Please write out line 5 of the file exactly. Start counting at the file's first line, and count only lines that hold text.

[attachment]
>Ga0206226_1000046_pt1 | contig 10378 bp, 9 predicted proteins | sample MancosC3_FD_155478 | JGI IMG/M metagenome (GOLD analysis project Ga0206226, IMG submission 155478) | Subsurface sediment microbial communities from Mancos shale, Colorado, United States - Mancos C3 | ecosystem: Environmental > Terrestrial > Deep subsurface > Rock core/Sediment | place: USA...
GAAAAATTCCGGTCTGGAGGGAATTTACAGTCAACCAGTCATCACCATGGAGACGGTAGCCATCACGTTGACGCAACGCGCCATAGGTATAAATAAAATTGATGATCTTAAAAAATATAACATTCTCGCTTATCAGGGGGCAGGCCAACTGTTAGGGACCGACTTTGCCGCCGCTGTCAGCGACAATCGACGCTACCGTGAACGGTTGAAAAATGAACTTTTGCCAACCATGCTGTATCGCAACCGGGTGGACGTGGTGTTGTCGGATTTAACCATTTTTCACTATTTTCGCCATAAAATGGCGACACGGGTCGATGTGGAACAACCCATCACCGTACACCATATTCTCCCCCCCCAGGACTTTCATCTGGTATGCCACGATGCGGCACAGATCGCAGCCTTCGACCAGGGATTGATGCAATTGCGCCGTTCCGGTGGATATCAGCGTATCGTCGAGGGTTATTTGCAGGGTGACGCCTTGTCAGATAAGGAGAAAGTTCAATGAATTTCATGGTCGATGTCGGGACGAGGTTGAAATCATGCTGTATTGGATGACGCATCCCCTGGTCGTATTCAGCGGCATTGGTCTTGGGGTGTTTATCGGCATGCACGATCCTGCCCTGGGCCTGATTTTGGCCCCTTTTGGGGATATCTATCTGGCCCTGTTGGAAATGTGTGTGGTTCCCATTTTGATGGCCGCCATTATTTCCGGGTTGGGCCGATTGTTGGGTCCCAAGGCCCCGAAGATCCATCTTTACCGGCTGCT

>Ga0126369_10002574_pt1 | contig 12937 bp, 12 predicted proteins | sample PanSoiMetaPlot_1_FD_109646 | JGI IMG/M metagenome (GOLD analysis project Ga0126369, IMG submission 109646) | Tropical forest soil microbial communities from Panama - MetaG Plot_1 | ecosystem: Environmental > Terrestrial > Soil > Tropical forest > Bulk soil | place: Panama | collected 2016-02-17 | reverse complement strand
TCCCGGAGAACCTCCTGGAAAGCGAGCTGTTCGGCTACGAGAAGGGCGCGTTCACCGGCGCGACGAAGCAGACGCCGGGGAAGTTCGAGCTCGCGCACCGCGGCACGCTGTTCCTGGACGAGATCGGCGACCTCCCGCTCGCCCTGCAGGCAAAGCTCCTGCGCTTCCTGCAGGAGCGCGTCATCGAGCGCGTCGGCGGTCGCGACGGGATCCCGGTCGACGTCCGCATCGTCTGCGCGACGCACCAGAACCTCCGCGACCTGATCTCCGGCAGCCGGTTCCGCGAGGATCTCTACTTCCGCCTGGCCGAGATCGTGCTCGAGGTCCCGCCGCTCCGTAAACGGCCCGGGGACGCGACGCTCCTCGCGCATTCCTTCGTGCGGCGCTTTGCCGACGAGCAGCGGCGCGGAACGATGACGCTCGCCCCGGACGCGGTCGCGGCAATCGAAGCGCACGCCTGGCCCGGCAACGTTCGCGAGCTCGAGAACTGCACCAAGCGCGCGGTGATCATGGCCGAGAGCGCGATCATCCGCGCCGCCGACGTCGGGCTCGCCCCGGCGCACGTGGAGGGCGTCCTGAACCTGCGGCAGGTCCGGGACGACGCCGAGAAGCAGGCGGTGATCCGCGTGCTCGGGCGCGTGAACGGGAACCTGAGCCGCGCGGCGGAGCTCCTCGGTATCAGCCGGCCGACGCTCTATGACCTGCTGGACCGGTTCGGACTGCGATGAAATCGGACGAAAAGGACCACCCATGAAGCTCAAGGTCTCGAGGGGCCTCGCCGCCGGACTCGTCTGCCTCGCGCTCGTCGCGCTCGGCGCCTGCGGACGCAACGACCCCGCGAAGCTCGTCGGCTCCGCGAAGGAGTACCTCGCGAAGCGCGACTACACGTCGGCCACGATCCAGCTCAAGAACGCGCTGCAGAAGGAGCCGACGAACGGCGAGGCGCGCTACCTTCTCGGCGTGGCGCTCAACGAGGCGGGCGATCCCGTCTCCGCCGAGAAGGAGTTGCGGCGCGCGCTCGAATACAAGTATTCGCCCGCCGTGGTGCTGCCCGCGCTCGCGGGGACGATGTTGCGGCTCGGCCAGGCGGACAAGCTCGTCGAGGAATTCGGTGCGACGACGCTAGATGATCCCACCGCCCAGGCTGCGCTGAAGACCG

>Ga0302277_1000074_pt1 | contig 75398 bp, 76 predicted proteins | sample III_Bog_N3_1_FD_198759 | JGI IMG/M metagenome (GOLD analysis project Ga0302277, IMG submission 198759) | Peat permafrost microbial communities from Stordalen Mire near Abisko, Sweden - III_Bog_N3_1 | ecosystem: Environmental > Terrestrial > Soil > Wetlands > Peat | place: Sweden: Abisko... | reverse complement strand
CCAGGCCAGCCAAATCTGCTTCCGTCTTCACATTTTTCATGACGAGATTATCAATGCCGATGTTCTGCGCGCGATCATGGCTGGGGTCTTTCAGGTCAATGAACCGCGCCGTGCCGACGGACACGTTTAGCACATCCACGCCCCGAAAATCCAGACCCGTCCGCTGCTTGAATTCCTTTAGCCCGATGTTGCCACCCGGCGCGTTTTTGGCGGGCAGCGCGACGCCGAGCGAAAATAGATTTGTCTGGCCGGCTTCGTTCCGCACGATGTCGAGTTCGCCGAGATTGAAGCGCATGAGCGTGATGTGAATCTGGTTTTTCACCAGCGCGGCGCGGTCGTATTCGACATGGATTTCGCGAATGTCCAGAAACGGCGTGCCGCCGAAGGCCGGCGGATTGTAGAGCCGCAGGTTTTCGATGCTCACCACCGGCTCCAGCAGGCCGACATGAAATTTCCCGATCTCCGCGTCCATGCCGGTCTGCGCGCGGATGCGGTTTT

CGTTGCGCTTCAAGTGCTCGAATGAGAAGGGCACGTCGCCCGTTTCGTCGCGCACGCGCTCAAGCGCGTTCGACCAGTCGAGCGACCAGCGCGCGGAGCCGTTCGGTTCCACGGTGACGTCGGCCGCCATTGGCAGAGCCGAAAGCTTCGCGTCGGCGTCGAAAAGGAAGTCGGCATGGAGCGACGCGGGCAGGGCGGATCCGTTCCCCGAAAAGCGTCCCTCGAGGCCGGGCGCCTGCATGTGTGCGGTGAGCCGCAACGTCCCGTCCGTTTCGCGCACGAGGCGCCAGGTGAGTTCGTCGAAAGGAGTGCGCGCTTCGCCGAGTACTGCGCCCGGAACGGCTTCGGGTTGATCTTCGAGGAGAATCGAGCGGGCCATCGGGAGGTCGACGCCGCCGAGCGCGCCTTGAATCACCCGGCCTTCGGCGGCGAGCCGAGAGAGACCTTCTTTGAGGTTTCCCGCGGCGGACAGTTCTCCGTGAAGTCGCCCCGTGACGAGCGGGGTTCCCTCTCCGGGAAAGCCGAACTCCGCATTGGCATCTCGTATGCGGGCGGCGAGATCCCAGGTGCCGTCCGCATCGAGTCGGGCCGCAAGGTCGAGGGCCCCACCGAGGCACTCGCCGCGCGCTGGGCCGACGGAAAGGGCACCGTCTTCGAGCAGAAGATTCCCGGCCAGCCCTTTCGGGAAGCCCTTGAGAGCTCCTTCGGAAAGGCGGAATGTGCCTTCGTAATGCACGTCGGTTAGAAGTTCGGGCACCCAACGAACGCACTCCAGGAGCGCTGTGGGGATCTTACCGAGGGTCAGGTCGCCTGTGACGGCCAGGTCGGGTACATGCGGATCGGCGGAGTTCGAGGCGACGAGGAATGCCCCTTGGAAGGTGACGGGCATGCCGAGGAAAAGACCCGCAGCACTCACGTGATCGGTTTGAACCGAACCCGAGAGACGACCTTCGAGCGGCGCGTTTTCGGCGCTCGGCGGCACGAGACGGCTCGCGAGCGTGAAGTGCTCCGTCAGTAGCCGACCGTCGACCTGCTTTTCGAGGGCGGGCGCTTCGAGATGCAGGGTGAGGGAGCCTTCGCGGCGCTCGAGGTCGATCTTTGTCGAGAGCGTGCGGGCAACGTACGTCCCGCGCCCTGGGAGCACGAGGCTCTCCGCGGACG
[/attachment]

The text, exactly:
>Ga0302277_1000074_pt1 | contig 75398 bp, 76 predicted proteins | sample III_Bog_N3_1_FD_198759 | JGI IMG/M metagenome (GOLD analysis project Ga0302277, IMG submission 198759) | Peat permafrost microbial communities from Stordalen Mire near Abisko, Sweden - III_Bog_N3_1 | ecosystem: Environmental > Terrestrial > Soil > Wetlands > Peat | place: Sweden: Abisko... | reverse complement strand